1st timer looking for advice

Discussion in 'Wooden Boat Building and Restoration' started by mate, Apr 9, 2006.

  1. mate
    Joined: Apr 2006
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    Location: Texas

    mate New Member

    After many years of hesitancy I've decided to finally take the plunge and commit to building a boat. I'm look for advice on designs.

    In order for this to be a success I need it to be relatively simple. I think I want a 17'-20' "Gentlemen's Cruiser" that has a lo power requirement (15-35hp outboard or 10-25hp diesel inboard) or a 20' (give or take) traditional styled gaff rigged cruiser.

    I'm guessing plywood construction would be the simplest but since I've never built a boat I really don't know.

    Any words of wisdom that ya'll could share sure would be appreciated.
     
  2. Guillermo
    Joined: Mar 2005
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    Location: Pontevedra, Spain

    Guillermo Ingeniero Naval

    I think marine plywood with stitch & glue method is the easiest for a beginner. Have a look at Sam Devlin's pages: http://www.devlinboat.com/sgfp.htm
    (There are many other reputable designers offering also designs to be built with this technique. Do some googling around)
     
  3. LP
    Joined: Jul 2005
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    Location: 26 36.9 N, 82 07.3 W

    LP Flying Boatman

    1st boat

    Mate,

    Strip-built hulls are also easy for the first timer. The stripped hull may take a little more time to build, but you will have a wonderful round bilged hull. 20' is a good size too. My first was a 16 footer because I didn't want a BIG unfinished boat in my garage. Fortunately, I completed the project, but I wish I had the extra length of a 20 footer.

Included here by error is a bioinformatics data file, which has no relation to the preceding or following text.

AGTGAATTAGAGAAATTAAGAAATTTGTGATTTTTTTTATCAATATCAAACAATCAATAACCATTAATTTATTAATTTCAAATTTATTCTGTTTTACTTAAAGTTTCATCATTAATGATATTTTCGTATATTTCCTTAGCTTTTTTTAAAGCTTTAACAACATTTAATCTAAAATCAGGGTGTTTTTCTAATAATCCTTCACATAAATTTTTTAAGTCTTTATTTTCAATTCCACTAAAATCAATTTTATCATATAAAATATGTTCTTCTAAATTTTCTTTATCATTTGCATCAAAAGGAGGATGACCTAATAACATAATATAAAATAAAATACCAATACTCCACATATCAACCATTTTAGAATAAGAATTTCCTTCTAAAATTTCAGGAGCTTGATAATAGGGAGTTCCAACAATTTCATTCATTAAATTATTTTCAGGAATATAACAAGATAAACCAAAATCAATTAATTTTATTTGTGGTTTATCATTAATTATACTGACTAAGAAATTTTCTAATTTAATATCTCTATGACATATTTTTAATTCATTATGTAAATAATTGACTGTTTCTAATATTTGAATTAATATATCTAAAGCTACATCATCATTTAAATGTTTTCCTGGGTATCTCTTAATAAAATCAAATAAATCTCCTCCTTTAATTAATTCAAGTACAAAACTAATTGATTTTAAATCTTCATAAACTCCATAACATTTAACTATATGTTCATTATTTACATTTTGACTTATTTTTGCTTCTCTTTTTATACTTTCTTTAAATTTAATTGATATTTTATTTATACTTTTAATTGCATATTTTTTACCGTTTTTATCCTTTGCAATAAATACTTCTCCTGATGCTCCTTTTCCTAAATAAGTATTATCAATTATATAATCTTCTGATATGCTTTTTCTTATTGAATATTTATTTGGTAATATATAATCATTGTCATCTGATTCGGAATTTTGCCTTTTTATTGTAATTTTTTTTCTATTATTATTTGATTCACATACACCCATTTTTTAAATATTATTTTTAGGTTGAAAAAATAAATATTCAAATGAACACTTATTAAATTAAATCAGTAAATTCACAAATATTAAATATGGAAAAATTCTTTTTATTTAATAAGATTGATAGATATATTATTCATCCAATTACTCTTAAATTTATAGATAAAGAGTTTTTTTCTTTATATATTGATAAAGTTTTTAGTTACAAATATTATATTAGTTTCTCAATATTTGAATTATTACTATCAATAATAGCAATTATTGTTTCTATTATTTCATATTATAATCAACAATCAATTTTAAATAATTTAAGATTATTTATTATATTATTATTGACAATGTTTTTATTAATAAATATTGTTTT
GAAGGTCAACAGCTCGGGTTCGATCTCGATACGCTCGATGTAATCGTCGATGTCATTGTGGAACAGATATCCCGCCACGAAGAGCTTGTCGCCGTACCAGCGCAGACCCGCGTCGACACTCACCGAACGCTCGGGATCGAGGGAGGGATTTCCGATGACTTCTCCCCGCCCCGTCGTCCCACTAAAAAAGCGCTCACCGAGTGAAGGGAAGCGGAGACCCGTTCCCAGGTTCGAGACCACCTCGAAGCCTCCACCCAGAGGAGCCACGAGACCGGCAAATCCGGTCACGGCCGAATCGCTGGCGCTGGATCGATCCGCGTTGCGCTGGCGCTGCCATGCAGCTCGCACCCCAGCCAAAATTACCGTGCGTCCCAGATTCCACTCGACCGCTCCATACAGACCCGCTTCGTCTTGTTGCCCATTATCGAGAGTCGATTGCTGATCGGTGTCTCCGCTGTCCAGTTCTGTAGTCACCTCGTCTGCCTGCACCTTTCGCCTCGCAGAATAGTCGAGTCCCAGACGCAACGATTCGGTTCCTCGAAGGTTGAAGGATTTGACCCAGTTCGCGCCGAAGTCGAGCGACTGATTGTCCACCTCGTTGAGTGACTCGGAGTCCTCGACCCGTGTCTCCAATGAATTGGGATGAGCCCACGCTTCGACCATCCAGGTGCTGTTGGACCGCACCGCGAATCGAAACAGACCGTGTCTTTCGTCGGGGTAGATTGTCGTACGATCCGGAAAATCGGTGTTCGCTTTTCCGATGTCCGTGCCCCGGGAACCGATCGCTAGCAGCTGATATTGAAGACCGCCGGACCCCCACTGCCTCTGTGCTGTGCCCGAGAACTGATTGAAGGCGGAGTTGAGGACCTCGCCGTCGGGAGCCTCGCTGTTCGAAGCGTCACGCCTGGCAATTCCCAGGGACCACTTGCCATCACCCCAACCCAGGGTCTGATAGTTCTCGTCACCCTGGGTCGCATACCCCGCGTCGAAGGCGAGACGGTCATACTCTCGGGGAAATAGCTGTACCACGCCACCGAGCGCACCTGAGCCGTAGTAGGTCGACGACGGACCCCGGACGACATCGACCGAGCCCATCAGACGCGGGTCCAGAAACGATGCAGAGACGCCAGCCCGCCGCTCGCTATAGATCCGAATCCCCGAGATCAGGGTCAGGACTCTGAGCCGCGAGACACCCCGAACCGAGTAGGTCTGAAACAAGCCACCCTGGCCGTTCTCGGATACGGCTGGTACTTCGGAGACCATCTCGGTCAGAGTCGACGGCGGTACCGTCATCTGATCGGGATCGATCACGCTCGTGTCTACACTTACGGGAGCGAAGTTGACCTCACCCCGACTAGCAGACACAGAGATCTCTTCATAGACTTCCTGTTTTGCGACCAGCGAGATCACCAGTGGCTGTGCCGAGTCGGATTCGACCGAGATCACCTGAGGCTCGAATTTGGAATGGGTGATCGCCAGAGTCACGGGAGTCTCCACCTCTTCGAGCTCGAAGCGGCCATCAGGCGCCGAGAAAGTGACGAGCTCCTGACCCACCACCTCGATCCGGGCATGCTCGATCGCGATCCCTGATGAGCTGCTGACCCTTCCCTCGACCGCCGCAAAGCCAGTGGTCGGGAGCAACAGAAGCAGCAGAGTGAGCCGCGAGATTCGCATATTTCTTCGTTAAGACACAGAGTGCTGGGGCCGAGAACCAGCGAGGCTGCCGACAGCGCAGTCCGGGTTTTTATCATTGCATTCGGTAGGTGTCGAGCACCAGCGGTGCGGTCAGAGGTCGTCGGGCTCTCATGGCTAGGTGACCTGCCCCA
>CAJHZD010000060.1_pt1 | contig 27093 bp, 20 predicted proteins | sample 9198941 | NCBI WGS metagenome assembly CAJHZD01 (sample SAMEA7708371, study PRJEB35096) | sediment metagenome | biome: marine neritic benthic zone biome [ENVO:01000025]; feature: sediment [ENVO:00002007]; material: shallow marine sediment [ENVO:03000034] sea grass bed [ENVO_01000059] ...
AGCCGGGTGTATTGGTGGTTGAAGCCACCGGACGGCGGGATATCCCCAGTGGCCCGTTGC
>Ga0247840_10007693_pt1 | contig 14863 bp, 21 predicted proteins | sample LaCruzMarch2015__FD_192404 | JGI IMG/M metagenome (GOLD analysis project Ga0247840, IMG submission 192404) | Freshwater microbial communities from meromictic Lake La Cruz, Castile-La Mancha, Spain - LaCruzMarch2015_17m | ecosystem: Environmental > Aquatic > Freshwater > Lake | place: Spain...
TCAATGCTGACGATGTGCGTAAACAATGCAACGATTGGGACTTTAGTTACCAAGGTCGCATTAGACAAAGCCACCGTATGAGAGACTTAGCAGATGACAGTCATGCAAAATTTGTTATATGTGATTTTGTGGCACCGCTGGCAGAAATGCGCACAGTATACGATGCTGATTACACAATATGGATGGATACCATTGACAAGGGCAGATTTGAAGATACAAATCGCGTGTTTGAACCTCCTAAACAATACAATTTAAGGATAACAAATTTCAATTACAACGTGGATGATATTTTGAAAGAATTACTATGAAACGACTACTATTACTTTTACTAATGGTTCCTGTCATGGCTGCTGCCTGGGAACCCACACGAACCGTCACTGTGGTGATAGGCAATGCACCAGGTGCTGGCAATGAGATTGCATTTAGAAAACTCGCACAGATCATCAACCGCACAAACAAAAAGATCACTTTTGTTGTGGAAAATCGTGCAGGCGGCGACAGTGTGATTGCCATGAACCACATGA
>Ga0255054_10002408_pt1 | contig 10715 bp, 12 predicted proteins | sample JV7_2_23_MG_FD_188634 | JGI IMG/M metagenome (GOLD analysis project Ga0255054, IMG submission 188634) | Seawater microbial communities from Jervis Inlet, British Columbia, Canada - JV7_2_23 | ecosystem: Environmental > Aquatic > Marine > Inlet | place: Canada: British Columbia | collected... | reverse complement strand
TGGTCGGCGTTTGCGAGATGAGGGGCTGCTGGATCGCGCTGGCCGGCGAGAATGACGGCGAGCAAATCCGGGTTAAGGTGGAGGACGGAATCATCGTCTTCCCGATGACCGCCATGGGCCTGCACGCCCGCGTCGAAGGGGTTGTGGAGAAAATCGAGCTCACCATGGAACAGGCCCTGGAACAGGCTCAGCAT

Either way. Take your time in finding your plans. That's the hardest part. Build to the plans. Check to see how much documentation/build instruction comes with the plans. If you can, talk to the designer to see if he's willing to advise you if you encounter a tough spot.
     
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  4. marshmat
    Joined: Apr 2005
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    Location: Ontario

    marshmat Senior Member

    Plywood with fibreglass is indeed quite easy and quick, and if done right can be pretty strong. If you have the time and patience, though, the extra effort of doing a strip hull in real wood is well worth the end result.... such boats are just plain gorgeous. Find good plans, with good instructions and good supporting documents, and don't be afraid to shell out a bit more for them. $100 plans do tend to be twice as good as $50 plans, and so on. Also, if you pick a design that's been built several times before, you can have some idea from other builders as to what the problems are and how it will work in the end. Have fun with the project!
     
  5. Jango
    Joined: Aug 2005
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    Location: Mid Atlantic

    Jango Senior Enthusiast

    When as a teen ager in the 1950,s I helped build with my father and later raced an inboard. Almost 50 years later, I built a 20' version of GlenL,s Monoco. Both of these expierences were the most enjoyable of my life and I highly recommend GlenL,s plans and patterns. I now have a Chris craft clone which is very strong, light weight and very fast. Take a look at: glenl.com

    John
     
  6. boatbuilder.org
    Joined: Jan 2005
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    Location: Olympia Washington

    boatbuilder.org Junior Member


  7. H2O_BABIES
    Joined: Apr 2006
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    Location: Third rock from the sun

    H2O_BABIES Junior Member

    This boat look like the one from Nimble work boats, great and can be compact in the interior.
     
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